What can we know of the private lives of early British sovereigns? Through the unusually large number of letters that survive from King James VI of Scotland/James I of England (1566-1625), we can know a great deal. Using original letters, primarily from the British Library and the National Library of Scotland, David Bergeron creatively argues that James' correspondence with certain men in his court constitutes a gospel of homoerotic desire. Bergeron grounds his provocative study on an examination of the tradition of letter writing during the Renaissance and draws a connection between homosexual desire and letter writing during that historical period. King James, commissioner of the Bible translation that bears his name, corresponded with three principal male favourites - Esme Stuart (Lennox), Robert Carr (Somerset) and George Villiers (Buckingham). Esme Stuart, James' older French cousin, arrived in Scotland in 1579 and became an intimate adviser and friend to the adolescent king. Though Esme was eventually forced into exile by Scottish nobles, his letters to James survive, as does James' hauntingly allegorical poem "Phoenix". The king's close relationship with Carr began in 1607.
James' letters to an imprisoned Carr reveal remarkable outbursts of sexual frustration and passion. A large collection of letters exchanged between James and Buckingham in the 1620s provides the clearest evidence for James' homoerotic desires. During a protracted separation in 1623, letters between the two raced back and forth. These artful, self-conscious letters explore themes of absence, the pleasure of letters, and a preoccupation with the body. Familial and sexual terms become wonderfully intertwined, as when James greets Buckingham as "my sweet child and wife". "King James and Letters of Homoerotic Desire" presents a modern-spelling edition of 75 letters exchanged between Buckingham and James. Across the centuries, commentators have condemned the letters as indecent or respulsive. Bergeron argues that on the contrary they reveal an inward desire of king and subject in a mutual exchange of love.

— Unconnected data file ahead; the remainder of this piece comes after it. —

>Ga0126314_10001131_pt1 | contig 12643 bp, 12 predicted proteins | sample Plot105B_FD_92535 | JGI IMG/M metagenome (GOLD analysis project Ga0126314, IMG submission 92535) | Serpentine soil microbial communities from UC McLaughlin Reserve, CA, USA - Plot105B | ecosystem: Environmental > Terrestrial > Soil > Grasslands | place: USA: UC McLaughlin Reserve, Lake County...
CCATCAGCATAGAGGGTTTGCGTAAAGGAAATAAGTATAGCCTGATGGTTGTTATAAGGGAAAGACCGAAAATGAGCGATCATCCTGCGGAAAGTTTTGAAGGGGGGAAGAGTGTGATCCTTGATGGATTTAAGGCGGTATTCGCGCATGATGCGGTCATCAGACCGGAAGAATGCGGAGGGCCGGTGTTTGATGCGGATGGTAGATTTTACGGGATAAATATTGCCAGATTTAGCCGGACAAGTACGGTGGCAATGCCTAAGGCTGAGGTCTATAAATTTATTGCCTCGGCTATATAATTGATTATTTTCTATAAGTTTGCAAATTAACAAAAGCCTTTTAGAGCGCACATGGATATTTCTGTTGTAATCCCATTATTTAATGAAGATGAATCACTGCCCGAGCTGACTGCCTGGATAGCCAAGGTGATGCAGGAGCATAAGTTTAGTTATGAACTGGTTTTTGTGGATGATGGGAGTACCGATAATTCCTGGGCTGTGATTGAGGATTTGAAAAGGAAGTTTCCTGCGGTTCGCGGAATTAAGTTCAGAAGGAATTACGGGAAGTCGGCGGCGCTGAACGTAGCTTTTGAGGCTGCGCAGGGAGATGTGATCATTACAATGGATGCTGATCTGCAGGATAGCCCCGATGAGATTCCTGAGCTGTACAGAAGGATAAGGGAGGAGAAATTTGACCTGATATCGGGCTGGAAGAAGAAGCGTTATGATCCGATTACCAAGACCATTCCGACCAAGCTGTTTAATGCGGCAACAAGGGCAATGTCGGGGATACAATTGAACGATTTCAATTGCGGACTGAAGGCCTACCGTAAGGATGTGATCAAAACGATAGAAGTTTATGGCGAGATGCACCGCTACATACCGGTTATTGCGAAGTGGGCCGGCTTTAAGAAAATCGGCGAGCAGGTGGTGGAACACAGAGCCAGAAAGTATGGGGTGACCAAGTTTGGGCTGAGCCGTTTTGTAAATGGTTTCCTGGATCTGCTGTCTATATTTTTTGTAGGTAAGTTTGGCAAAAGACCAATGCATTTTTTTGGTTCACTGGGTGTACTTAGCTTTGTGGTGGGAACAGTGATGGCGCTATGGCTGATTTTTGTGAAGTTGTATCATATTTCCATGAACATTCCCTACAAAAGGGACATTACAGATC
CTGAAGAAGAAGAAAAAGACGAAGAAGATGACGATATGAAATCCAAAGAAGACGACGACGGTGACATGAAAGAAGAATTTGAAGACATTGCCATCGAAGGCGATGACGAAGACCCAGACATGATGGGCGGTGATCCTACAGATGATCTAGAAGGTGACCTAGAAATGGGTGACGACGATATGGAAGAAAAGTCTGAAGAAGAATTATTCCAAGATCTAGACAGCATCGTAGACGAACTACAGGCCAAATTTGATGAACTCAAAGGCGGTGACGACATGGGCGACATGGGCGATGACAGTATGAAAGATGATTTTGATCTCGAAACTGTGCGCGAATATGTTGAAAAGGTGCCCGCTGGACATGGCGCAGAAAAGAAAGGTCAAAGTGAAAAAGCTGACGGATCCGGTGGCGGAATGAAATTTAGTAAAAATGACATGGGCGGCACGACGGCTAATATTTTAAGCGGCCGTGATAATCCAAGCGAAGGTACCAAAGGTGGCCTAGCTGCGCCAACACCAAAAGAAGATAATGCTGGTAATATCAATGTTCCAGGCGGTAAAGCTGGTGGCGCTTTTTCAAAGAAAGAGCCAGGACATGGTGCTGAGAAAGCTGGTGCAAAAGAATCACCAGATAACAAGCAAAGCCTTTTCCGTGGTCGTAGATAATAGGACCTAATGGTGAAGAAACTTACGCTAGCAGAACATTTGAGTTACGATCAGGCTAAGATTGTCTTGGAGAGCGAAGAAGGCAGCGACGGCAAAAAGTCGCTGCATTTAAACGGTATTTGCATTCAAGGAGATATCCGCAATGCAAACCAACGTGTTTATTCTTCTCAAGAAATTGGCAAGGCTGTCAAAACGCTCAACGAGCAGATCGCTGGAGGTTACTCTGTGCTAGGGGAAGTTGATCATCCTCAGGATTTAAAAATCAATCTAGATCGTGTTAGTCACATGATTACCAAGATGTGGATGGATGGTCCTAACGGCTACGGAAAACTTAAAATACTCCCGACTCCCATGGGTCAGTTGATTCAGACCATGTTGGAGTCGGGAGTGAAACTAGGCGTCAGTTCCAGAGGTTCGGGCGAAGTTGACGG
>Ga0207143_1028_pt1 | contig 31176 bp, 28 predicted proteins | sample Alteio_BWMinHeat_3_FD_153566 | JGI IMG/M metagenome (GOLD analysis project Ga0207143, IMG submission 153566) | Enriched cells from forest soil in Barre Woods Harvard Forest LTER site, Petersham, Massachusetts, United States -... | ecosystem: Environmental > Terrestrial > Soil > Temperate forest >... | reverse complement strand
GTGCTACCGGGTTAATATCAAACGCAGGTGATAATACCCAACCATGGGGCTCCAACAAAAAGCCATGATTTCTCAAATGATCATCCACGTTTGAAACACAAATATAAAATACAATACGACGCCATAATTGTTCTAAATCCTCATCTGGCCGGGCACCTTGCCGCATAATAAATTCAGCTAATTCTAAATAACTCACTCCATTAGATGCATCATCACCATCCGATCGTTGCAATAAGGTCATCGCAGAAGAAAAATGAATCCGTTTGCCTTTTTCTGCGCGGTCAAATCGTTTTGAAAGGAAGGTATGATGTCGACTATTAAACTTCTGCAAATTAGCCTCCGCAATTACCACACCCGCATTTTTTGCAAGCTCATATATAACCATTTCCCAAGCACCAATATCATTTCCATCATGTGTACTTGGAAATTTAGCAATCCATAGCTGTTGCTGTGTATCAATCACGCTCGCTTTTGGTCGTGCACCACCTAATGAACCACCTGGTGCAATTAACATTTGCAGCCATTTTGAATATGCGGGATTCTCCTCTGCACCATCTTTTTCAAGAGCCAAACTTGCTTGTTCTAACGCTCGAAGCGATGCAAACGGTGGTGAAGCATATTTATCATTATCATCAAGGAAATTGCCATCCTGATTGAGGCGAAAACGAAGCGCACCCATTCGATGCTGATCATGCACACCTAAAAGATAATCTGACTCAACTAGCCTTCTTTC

Publisher: University of Iowa Press
Number of pages: 242
Weight: 581 g
Dimensions: 229 x 152 x 25 mm
Bergeron's exploration of letters between King James and three of his 'favorites' reveals an intimate world of collaborative homoerotics and sexual desire. The lucid, lively narrative generously includes newly collected letters between the king and George Villiers, duke of Buckingham, passionate, touching, amazing missives that will interest every reader concerned with same-sex love in any age. Allen J. Frantzen, author of "Before the Closet: Same-Sex Love from Beowulf to Angels in America ""